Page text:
Evaluation of Supporting flood Forecast-Based Action and Learning (SUFAL) Project in the 2020 Monsoon Floods

Evaluation and Lessons Learned
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Background: ‘Supporting flood Forecast-based Action and Learning’ (SUFAL) project was designed to contribute to reducing the adverse impacts of the increasing frequency of catastrophic flooding on the vulnerable and poor communities through Forecast-based Action (FbA). The project was funded by The Directorate-General for European Civil Protection and Humanitarian Aid Operations (ECHO) and was implemented through a consortium led by CARE Bangladesh, with Concern Worldwide, Islamic Relief and Regional Integrated Multi-Hazard Early Warning System for Africa and Asia (RIMES). The project was implemented in three northern districts of Bangladesh: Jamalpur, Gaibandha, and Kurigram. FbA contributed to disseminating Flood Early Warning messages with a lead time of 10 – 15 days with timely and accurate weather forecast information, while and it also helping to identify potential flooding areas.

Methodology: The primary purpose of the study was to “Evaluate the impact of early actions” applied through the SUFAL project on household and community beneficiaries in responding to the 2020 monsoon floods. Customized OECD-DAC criteria, Quasi-experimental design (Difference-in-Difference Method), Knowledge, Attitude and Practices (KAP) framework and Value for Money (VfM) framework were used as guiding methods and tools to design study instruments and evaluate the impact of early actions at every stakeholder level. The study covered a control group in non-project areas and three treatment groups in the project areas: Treatment group 1 (EWM support), Treatment group 2 (EWM + Evacuation + Shelter + WASH support), Treatment group 3 (EWM + Evacuation + Shelter + WASH + Cash-grant support). Treatment groups were categorized in three different groups to conduct cost-effectiveness analysis. The study areas were in the districts of Kurigram (Hatia, Begumganj, Buraburi, Shaheber Alga unions), Gaibandha (Bharatkhali, Saghata, Ghuridaha, Haldia unions) and Jamalpur (Kulkandi, Chinaduli, Noarpara, Shapdhor. The survey sample consisted of 224 control respondents (of which 153 were women) and 754 treatment respondents (of which 426 were women), among which Sample for treatment group 1, 2, and 3 were 293 (100 women), 292 (192 women) and 169 (134 women), respectively. A total of 118 of the 754 treatment households interviewed through the survey were women-headed households and 38 out of 224 control group households were women headed households. The team had conducted 7 FGDs with community members in the three implementation areas, and 27 KIIs with community volunteers, project staff, government officials, and other related NGOs.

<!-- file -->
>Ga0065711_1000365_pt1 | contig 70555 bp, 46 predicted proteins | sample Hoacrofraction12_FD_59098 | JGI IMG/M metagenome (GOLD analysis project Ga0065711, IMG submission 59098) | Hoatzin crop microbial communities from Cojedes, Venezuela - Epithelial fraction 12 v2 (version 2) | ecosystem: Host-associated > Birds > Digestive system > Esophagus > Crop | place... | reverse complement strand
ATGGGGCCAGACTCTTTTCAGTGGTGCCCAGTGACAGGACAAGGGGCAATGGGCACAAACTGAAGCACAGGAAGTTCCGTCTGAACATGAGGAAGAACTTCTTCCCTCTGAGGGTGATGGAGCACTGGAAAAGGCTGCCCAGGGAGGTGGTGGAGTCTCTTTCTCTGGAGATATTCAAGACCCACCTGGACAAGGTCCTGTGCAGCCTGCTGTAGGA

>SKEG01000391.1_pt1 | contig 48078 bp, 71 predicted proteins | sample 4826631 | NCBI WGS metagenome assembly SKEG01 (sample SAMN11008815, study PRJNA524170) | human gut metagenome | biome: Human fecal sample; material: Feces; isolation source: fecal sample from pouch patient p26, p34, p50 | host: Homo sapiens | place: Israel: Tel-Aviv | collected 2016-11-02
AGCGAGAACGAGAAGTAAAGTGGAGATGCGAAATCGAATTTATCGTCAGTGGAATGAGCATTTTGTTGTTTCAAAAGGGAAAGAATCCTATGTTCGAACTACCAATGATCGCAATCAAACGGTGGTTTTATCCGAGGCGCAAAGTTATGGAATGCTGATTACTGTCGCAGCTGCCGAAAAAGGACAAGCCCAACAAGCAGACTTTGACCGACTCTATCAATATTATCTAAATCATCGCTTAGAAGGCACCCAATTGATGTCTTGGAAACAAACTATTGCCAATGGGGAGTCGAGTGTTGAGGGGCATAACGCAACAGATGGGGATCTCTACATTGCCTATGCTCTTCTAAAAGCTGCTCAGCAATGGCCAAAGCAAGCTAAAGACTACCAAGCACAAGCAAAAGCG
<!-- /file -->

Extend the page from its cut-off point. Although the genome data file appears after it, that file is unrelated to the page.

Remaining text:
Demographic information: In case of the treatment group, the average age of a female respondent was 44 years, and the average age of a male respondent was 46. In case of the control group, the average age of a female respondent was 43 years, and the average age of a male respondent was 45 years. The average annual income for the households was found to be BDT 110,732 for treatment group respondents and BDT 98,724 for control group respondents.